The genome contains all information for building and functionally maintaining the cell. In contrast to any other macromolecule the genome cannot be replaced but instead requires constant repair amid tens of thousands of DNA damaging events that occur daily in a human cell. The consequences of DNA damage range from genetic aberrations such as mutations that can alter gene function to persistent lesions that can interfere with transcription and replication that can functionally impair the cell. Given the central role that the genome has for any biological process, the DNA damage response is a multi-factorial process that impinges on a plethora of homeostatic mechanisms.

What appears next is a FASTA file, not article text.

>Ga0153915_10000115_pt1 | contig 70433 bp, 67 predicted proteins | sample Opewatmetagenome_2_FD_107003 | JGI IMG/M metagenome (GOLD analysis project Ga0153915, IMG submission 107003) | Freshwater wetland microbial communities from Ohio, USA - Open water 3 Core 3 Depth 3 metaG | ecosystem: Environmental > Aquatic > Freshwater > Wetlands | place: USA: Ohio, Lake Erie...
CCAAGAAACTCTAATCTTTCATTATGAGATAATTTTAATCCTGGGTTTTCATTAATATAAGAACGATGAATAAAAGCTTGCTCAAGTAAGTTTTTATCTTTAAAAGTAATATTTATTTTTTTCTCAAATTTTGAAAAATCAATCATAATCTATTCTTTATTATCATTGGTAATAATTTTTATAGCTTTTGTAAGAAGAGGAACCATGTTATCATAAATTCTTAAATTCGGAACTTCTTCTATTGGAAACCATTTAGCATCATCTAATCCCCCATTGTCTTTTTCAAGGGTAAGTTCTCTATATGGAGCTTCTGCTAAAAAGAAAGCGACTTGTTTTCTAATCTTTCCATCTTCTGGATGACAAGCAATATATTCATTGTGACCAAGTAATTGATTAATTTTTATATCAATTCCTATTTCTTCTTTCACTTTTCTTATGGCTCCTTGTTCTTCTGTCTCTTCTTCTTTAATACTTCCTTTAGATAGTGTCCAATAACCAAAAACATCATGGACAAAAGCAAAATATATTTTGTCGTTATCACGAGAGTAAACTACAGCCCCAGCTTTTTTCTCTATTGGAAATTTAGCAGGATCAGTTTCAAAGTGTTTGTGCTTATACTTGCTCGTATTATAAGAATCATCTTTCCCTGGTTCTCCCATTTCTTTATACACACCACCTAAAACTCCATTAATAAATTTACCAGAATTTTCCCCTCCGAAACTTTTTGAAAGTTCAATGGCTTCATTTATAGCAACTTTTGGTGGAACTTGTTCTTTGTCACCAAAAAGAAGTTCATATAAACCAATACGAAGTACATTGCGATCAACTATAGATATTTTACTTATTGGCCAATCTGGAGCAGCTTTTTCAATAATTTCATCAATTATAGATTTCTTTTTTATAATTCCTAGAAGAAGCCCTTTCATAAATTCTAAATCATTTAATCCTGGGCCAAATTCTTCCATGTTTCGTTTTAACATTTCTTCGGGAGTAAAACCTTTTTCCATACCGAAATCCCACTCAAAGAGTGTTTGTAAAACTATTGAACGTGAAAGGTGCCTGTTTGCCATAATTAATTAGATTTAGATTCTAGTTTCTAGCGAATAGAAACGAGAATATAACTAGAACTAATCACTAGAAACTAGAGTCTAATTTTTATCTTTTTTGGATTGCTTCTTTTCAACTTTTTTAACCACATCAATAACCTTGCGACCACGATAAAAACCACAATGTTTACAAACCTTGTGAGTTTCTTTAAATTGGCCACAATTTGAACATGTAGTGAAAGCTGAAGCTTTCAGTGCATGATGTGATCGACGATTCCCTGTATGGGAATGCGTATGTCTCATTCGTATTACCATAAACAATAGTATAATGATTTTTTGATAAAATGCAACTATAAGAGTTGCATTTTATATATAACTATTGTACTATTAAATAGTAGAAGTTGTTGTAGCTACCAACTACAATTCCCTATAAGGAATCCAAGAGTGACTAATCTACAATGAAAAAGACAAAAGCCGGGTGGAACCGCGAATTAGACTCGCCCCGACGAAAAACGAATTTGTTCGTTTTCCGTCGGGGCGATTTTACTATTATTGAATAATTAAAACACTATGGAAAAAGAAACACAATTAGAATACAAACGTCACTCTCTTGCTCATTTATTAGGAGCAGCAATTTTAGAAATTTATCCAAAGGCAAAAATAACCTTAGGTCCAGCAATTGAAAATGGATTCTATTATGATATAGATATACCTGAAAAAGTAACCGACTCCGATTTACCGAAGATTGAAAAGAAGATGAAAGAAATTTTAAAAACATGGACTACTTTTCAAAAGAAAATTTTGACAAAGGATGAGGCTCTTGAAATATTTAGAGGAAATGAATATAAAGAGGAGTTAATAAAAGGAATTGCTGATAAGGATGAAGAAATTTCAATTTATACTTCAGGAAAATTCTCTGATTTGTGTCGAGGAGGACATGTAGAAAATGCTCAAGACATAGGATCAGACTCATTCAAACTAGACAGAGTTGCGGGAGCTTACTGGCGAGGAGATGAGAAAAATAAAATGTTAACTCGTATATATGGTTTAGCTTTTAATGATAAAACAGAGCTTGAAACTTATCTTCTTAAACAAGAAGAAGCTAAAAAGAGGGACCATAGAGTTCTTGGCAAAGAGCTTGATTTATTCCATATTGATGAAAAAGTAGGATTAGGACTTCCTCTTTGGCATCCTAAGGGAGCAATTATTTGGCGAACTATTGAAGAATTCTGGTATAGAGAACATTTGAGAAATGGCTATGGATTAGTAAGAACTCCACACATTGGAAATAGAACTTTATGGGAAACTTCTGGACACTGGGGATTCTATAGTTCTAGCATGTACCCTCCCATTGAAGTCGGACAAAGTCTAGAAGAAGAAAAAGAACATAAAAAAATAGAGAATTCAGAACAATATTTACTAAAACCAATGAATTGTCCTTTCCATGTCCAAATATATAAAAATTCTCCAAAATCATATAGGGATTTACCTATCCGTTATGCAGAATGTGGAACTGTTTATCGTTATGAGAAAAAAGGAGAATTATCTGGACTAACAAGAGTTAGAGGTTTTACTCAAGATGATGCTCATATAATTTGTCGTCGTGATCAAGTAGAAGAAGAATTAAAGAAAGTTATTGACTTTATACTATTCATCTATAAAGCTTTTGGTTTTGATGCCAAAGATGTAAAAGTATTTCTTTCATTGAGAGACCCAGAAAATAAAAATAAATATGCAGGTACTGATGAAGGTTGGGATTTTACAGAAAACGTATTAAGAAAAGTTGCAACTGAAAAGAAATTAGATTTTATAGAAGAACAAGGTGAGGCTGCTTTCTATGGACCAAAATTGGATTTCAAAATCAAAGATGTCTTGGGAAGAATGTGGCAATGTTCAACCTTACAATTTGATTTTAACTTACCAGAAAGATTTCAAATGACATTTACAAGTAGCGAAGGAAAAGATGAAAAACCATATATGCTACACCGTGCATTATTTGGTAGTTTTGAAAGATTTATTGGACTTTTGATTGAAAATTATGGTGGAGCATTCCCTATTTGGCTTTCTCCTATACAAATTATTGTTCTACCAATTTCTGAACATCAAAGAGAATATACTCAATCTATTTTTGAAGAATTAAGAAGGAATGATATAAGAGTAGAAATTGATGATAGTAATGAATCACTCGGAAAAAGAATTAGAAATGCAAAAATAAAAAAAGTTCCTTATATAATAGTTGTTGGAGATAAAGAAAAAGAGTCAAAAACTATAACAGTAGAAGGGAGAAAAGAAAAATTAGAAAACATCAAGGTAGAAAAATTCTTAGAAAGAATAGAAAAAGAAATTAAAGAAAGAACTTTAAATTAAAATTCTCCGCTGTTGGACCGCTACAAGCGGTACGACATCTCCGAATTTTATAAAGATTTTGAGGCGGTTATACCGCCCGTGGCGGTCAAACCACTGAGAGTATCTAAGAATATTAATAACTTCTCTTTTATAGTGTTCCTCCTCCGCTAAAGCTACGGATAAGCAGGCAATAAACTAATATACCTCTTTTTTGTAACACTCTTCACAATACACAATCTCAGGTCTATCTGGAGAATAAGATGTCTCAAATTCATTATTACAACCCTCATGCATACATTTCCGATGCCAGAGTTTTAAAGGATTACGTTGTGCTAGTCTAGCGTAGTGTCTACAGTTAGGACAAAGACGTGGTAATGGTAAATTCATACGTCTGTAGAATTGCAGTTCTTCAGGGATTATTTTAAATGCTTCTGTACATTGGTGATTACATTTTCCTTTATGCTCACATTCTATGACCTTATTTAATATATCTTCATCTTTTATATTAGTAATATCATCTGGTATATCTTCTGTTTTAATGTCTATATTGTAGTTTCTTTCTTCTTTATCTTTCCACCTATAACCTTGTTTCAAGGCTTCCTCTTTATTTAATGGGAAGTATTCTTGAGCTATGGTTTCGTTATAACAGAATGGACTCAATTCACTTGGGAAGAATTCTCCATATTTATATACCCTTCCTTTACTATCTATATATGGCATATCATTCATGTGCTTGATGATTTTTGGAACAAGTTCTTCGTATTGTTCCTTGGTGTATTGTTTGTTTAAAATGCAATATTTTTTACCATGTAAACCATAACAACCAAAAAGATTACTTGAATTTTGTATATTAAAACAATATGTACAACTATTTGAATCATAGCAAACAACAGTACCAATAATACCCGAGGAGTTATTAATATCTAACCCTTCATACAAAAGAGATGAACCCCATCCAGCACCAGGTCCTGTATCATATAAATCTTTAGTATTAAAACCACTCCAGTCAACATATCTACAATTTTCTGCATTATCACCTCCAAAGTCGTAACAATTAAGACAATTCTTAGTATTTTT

The Schumacher-Lab aims to understand the DNA repair and DNA damage response mechanisms in the context of living organisms. In humans, DNA repair deficiencies can give rise to developmental defects, premature ageing, and cancer susceptibility. The pathologies observed in those congenital syndromes are highly complex. Therefore, we developed the nematode C. elegans as experimental model to shed light on the highly conserved DNA repair mechanisms and the consequences of DNA damage on the organism. C. elegans is particularly relevant for investigating the mechanisms of genome maintenance in germ cells that perpetuate the genetic information indefinitely throughout the generations. In contrast, the somatic tissues of the worm allow the identification of genome stability mechanisms in terminally differentiated cell types, such as neurons, that cannot be replaced but instead require lifelong maintenance and repair. Here, we are addressing who homeostatic mechanisms could maintain somatic functioning amid the onslaught of DNA damage throughout a lifespan. The germline and the soma are intricately communicating and influence each other’s maintenance mechanisms. We are studying how impaired genome stability influences reproductive lifespan via stress response mechanisms in the soma and, vice versa, how the soma surveils the environment and regulates the genome quality control in the germ cells. Given the highly conserved DNA damage responses in the nematode we are using mammalian disease models and human cell culture to address their functional involvement in genome stability control in disease mechanisms. We are employing a wide variety of state-of-the-art approaches ranging from genetics and epigenetics, cell biology and biochemistry to transcriptomics and proteomics. In our lab, graduate and post-graduate biology, biochemistry, bioinformatics, and medical students work together with postdoc from diverse backgrounds to address the pertinent questions of the biology of ageing and age-related diseases.